Apart from the pros and cons of the proposed Bill, the current bill is in contradictions with the various other laws which are currently prevailing in our nation. For Instance, the current Bill of 2021, amends the definition of child to mean, “a male or female who has not completed twenty-one years of age”. It overrides the personal laws of Hindus, Muslims, Christians, and Parsis, as well as the Special Marriage Act of 1954. Further, the 61st constitutional Amendment act of 1988 defines the voting age for the elections which is 18 years. Moreover, the majority Act of 1875 defines the age of the majority. Section 3 of the majority act reads as “Every person domiciled in India shall attain the age of majority on his completing the age of eighteen years and not before.” Further, the Protection of Children from Sexual Offences (POCSO) Act, an act of 2012 also recognizes a child as someone who is under the age of 18 years. Further, the bill also contradicts the Right of Children to free and compulsory education, 2009. As per this law, a child is someone who is between the age of 6 to 14 years. Moreover, Section 2 of the Child Labour (Prohibition and Regulation) Amendment Act, 2016 defines the Child as “‘child’ means a person who has not completed his fourteenth year of age or such age as may be specified in the Right of Children to Free and Compulsory Education Act, 2009, whichever is more;’” further, the adolescent has been defined as “‘adolescent’ means a person who has completed his fourteenth year of age but has not completed his eighteenth year”. The above discussions clearly show that the proposed bill contradicts the other laws.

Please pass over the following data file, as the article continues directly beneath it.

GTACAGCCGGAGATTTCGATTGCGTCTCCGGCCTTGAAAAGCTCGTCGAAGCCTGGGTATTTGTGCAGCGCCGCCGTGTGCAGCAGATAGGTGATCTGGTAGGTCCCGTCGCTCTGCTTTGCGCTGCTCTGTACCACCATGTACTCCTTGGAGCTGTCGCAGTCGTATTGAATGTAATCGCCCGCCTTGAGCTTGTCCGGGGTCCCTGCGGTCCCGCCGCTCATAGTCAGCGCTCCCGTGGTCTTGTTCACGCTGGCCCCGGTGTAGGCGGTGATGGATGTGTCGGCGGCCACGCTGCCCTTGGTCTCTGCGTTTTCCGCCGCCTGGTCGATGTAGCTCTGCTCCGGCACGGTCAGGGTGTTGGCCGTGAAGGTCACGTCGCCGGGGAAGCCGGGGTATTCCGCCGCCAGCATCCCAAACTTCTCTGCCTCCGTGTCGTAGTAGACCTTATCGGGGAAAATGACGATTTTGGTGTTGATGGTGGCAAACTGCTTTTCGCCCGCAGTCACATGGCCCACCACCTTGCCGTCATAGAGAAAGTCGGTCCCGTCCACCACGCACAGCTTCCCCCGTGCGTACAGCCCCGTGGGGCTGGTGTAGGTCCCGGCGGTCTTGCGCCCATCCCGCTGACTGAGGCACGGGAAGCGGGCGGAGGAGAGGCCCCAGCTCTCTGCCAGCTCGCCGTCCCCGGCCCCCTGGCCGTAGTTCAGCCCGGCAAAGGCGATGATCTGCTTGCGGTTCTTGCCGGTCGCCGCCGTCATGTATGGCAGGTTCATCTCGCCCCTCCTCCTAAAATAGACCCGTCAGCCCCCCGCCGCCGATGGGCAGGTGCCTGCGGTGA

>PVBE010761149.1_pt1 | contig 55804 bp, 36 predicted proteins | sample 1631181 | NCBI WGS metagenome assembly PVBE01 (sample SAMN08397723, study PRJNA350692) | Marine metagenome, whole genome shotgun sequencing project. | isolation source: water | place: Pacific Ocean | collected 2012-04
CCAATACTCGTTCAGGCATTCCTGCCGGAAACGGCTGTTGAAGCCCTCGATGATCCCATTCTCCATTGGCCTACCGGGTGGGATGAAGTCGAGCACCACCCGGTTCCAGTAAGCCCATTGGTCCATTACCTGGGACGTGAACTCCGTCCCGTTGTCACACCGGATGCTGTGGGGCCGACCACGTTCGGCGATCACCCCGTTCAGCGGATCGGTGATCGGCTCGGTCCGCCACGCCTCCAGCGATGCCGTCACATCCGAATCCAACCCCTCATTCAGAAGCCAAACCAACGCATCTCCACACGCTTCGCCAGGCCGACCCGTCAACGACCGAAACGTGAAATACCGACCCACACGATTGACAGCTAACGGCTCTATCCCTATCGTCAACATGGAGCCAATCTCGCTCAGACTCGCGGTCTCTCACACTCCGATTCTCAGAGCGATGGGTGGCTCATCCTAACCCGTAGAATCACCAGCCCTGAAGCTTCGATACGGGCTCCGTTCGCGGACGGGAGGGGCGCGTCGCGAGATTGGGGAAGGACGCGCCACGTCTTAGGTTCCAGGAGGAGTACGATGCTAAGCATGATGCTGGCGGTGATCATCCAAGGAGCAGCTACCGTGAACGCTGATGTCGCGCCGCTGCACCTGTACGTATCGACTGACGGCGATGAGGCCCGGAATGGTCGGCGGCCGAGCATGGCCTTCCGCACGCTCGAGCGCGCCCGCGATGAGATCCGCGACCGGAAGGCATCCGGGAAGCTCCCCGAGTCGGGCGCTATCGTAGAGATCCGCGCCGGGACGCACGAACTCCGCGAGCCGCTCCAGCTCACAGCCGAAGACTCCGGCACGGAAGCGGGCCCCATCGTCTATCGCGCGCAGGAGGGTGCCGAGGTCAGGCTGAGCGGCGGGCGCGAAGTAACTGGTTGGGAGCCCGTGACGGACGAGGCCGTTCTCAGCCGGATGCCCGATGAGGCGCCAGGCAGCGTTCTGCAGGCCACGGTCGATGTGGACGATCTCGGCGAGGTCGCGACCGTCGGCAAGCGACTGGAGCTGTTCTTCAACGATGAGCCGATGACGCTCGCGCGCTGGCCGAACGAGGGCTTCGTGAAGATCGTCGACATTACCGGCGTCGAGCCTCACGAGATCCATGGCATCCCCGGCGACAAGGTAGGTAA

THE WAY FORWARD
The Government will have to work on boosting of Education. Many activists have suggested that the answer to delaying child marriages lies in ensuring access to education since the practice is a social and economic issue. Further, the govt. should increase the Accessibility to schools. The government must look into increasing access to schools and colleges for girls, including their transportation to these institutes. Moreover, the govt. should also run a Mass Awareness program to aware of new legislation and should encourage people to accept the new changes as it is for the benefit of the general masses.
If we find the footprints of the marriageable age in India, for the first time the minimum age for marriage was prescribed in the Act of 1929, at that time it was named as Sarda Act. However, later on, this act was renamed as the Child Marriage Restraint Act (CMRA). In the year 1978, an amendment took place which raised the minimum age of marriage to 18 years for girls and 21 years for boys. Interestingly, the position remained the same even in the new law of 2016, called the Prohibition of Child Marriages Act, 2006, which had replaced the CMRA, 1929.